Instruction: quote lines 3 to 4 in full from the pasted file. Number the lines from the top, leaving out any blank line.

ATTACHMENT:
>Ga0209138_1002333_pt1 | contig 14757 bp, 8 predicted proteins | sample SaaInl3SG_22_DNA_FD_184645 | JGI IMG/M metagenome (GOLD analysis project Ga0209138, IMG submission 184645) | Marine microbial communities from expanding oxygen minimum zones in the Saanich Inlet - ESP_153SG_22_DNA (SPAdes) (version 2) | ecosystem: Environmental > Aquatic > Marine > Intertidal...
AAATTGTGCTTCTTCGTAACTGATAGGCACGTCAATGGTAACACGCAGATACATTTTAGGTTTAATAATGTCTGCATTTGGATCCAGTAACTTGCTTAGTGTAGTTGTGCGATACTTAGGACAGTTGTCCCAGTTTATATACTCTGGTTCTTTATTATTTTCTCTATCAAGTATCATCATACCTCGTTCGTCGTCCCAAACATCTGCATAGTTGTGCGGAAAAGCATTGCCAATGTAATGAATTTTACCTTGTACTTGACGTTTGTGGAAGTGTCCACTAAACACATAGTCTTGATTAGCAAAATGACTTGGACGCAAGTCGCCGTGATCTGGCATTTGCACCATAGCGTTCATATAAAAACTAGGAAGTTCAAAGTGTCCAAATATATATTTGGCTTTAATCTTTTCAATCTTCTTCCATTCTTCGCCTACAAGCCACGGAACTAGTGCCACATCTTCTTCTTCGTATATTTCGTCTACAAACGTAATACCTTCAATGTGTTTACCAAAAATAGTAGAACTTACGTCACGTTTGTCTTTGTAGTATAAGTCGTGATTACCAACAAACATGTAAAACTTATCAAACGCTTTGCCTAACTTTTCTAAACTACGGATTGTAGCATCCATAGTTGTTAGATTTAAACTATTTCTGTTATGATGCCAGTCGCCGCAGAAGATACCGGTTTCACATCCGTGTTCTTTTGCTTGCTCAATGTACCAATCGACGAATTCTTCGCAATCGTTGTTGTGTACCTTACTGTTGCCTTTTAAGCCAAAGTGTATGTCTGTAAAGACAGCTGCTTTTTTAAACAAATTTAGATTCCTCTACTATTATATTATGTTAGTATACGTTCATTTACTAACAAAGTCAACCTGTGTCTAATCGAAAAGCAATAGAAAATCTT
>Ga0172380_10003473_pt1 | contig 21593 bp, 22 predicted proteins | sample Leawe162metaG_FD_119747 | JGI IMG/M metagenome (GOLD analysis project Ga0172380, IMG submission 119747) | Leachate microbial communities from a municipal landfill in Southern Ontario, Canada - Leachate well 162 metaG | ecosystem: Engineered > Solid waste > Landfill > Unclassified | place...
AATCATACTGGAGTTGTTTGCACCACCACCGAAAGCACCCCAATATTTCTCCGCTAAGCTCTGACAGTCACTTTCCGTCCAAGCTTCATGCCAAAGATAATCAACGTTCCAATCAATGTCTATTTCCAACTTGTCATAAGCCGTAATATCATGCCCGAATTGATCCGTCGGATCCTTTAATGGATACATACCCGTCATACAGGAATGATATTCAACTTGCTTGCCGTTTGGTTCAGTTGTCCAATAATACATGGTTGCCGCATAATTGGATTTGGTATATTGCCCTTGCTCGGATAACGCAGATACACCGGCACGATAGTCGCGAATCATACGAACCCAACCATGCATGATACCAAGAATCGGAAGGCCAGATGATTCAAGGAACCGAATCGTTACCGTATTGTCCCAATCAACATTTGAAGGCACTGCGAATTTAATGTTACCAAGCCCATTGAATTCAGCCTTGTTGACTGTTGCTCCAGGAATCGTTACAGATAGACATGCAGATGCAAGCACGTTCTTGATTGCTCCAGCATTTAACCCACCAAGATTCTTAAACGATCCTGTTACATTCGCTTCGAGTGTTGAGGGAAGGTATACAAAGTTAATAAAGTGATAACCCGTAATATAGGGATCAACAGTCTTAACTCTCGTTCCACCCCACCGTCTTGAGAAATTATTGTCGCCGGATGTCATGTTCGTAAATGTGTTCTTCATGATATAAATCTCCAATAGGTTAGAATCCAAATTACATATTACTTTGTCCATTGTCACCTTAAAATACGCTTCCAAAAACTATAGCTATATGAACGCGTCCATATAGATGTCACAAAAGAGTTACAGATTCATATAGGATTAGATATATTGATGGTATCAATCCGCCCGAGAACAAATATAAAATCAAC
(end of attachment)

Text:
>Ga0172380_10003473_pt1 | contig 21593 bp, 22 predicted proteins | sample Leawe162metaG_FD_119747 | JGI IMG/M metagenome (GOLD analysis project Ga0172380, IMG submission 119747) | Leachate microbial communities from a municipal landfill in Southern Ontario, Canada - Leachate well 162 metaG | ecosystem: Engineered > Solid waste > Landfill > Unclassified | place...
AATCATACTGGAGTTGTTTGCACCACCACCGAAAGCACCCCAATATTTCTCCGCTAAGCTCTGACAGTCACTTTCCGTCCAAGCTTCATGCCAAAGATAATCAACGTTCCAATCAATGTCTATTTCCAACTTGTCATAAGCCGTAATATCATGCCCGAATTGATCCGTCGGATCCTTTAATGGATACATACCCGTCATACAGGAATGATATTCAACTTGCTTGCCGTTTGGTTCAGTTGTCCAATAATACATGGTTGCCGCATAATTGGATTTGGTATATTGCCCTTGCTCGGATAACGCAGATACACCGGCACGATAGTCGCGAATCATACGAACCCAACCATGCATGATACCAAGAATCGGAAGGCCAGATGATTCAAGGAACCGAATCGTTACCGTATTGTCCCAATCAACATTTGAAGGCACTGCGAATTTAATGTTACCAAGCCCATTGAATTCAGCCTTGTTGACTGTTGCTCCAGGAATCGTTACAGATAGACATGCAGATGCAAGCACGTTCTTGATTGCTCCAGCATTTAACCCACCAAGATTCTTAAACGATCCTGTTACATTCGCTTCGAGTGTTGAGGGAAGGTATACAAAGTTAATAAAGTGATAACCCGTAATATAGGGATCAACAGTCTTAACTCTCGTTCCACCCCACCGTCTTGAGAAATTATTGTCGCCGGATGTCATGTTCGTAAATGTGTTCTTCATGATATAAATCTCCAATAGGTTAGAATCCAAATTACATATTACTTTGTCCATTGTCACCTTAAAATACGCTTCCAAAAACTATAGCTATATGAACGCGTCCATATAGATGTCACAAAAGAGTTACAGATTCATATAGGATTAGATATATTGATGGTATCAATCCGCCCGAGAACAAATATAAAATCAAC